jay laiche

front-end developer

Building This Site

September 25, 2019

I built my former personal website over the course of just a night or two several years ago. I was lazy; it was horribly designed, wasn't responsive, had no blogging functionality, but at least I had a cool typewriter animation on the homepage? ¯\_(ツ)_

For whatever reason, I recently decided now was the time I wanted to rebuild my site. I went through a number of designs, changed my mind on the technical approach multiple times, but ultimately landed on a minimalistic design with the actual build consisting of Gatsby, MDX and Theme UI.

If you're interested, my experience with each tool is detailed below.

Gatsby

I'm a huge fan of React, so its no surprise I'd want to use a tool like Gatsby for my own site. For the uninitiated, Gatsby is a static-site generator that uses React for templating and GraphQL for data-fetching. Its a perfect choice for personal websites and documentation sites with its ability to ingest content in a number of formats and dynamically produce pages based on templates.

The basic gist of how it works is that you create a React template for a page, and then define a GraphQL query for data you want used on that page. The query data can be anything from your own content (blog posts you wrote, for example) to external APIs your site may be calling. The declarative nature of both React and GraphQL naturally complement each other and lead to a very straight-forward developer experience when building pages- you know exactly how your template will look and function, and exactly what data that template has access to.

Gatsby has a huge community as well- it has a wealth of documentation, numerous plugins for additional functionality, and is constantly being improved.

I wanted a blog, which my previous site didn't have, and Gatsby made this incredibly simple.

MDX

MDX, in a nutshell, is Markdown + JSX. It provides tools for authoring in Markdown while being able to seamlessly embed components, typically in React, alongside the rest of your content. This is very powerful and handy if you want to author in Markdown (like I'm doing right now) but sometimes want to embed components to support your content. This is a very desired pattern for documentation sites in-particular, as you often will want to display interactive components as examples within your content.

Most examples of authoring with Markdown within Gatsby use a tool called Remark, which is a powerful Markdown processing engine with a large plugin ecosystem. Remark works quite well, and in-fact, MDX uses Remark under-the-hood. While its possible to configure Remark to support custom React components when used with a sister tool Rehype (all part of the Unified Collective), it can get quite complex. MDX takes care of this for you with simple, extensible APIs for further configuration. MDX can even accept both Remark and Rehype plugins to its configuration, making a switch from Remark to MDX quite seamless.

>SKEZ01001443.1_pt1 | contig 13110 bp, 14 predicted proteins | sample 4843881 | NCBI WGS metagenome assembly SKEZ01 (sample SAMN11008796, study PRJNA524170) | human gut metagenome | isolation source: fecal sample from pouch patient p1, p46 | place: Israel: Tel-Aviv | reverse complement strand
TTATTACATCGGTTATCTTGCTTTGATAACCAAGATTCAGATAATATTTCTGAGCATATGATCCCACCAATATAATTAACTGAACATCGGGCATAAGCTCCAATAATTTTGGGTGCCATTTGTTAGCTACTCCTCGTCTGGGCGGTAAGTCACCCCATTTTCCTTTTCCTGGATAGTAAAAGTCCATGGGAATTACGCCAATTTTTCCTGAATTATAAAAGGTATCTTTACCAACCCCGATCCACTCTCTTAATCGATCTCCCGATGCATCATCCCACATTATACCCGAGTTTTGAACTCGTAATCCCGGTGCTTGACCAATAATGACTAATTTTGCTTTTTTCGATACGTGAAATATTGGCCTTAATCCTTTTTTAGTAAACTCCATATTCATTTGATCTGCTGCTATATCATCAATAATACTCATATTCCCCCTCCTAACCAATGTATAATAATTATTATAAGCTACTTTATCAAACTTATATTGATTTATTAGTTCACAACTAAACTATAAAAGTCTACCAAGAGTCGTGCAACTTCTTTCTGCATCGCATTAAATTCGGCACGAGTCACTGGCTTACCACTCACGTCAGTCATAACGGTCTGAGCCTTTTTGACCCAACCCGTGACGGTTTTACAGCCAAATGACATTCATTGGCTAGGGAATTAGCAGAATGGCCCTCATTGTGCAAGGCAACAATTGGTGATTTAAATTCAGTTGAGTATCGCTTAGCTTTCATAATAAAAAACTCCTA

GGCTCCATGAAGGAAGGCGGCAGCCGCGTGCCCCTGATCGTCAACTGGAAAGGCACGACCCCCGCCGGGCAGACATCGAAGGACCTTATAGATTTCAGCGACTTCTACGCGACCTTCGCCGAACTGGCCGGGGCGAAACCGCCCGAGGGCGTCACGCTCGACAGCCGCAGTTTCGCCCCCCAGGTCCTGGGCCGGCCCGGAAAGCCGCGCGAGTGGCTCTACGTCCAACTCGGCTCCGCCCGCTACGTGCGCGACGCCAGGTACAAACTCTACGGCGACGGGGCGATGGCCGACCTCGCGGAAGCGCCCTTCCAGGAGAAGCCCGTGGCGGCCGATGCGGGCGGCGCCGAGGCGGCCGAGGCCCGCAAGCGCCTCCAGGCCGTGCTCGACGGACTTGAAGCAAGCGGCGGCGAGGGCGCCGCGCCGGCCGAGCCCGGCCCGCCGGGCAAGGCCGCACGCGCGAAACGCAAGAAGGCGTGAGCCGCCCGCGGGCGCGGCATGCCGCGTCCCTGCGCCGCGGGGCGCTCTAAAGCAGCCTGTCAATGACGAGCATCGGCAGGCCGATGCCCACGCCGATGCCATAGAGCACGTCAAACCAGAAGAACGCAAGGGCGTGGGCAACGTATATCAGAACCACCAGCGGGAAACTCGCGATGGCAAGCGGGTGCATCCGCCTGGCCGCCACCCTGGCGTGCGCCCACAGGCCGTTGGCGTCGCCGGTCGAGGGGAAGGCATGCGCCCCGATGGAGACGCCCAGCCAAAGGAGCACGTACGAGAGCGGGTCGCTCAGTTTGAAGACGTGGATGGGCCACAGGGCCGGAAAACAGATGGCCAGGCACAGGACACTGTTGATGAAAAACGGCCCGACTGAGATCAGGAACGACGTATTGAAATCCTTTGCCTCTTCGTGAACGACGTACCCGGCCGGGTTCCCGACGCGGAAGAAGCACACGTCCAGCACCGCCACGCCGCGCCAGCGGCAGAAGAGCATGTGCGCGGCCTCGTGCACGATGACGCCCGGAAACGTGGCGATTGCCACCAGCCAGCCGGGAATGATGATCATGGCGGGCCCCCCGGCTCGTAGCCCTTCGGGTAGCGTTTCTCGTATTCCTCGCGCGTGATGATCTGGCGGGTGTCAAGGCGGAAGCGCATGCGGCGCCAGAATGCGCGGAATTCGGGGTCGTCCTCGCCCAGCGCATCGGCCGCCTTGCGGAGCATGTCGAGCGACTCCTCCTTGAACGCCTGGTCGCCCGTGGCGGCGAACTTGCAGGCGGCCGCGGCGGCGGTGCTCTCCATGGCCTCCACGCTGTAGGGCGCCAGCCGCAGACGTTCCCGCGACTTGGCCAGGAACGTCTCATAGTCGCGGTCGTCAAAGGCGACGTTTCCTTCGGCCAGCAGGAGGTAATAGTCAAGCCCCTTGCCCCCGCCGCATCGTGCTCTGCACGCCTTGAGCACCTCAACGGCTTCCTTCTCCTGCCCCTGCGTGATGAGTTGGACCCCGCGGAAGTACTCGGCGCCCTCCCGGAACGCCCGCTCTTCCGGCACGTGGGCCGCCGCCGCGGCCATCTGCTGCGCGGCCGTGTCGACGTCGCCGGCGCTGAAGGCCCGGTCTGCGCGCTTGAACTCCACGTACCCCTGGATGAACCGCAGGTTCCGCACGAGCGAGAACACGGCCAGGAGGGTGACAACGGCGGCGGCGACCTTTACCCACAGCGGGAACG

I wanted to author in Markdown but have the ability to render React components in my writing with as much ease as possible- MDX makes this possible in a dead-simple fashion.

Theme UI

I work on a design system team at Capital One and over the past years have found a lot of value in constraint-based design. Consistent styling patterns, enhanced productivity and easier maintainability are a few of the benefits to be had. I've been a big fan of Brent Jackson's work over the years with styled-system and Rebass, and so when I discovered Theme UI, I decided to give it a try.

Theme UI is a CSS-in-JS tool; you define a theme, which is essentially a mini design-system comprised of design tokens. The actual object structure of the theme itself is based off of a theme specification proposed by Brent Jackson. Once the theme is defined, you can then use values at-will as you style components, mainly through usage of the sx prop. The sx prop is similar to the css prop in emotion, with the added feature of having direct access to values from your theme. Additionally, once breakpoints are defined in your theme, you can apply style values responsively using an array syntax popularized by tools like styled-system and facepaint. This makes styling for responsive design a total breeze.

Another neat feature of Theme UI is its color modes feature, which allows you set multiple color modes of a theme, and use a custom hook in your components to change the mode. Creating light & dark modes becomes quite trivial using color modes, but in theory you could create hundreds of color modes that could be switched via this functionality.

Theme UI also comes with a Gatsby plugin that is able to propogate styles defined in the theme to your rendered Markdown content. This opens the door for being able to publish and consume themes quite easily when building sites with Gatsby, but you could just as easily share your theme on its own and anyone using Theme UI, Gatsby or not, could easily drop it in and use. I found Theme UI to be quite easy to work with and a good fit for content-heavy sites like a personal site or a documentation site.

So?

Overall, I was quite happy with the choices made and feel much more confident about the long-term scalability and maintainability of my site. I encourage you to check out these tools if you are looking into building your own site.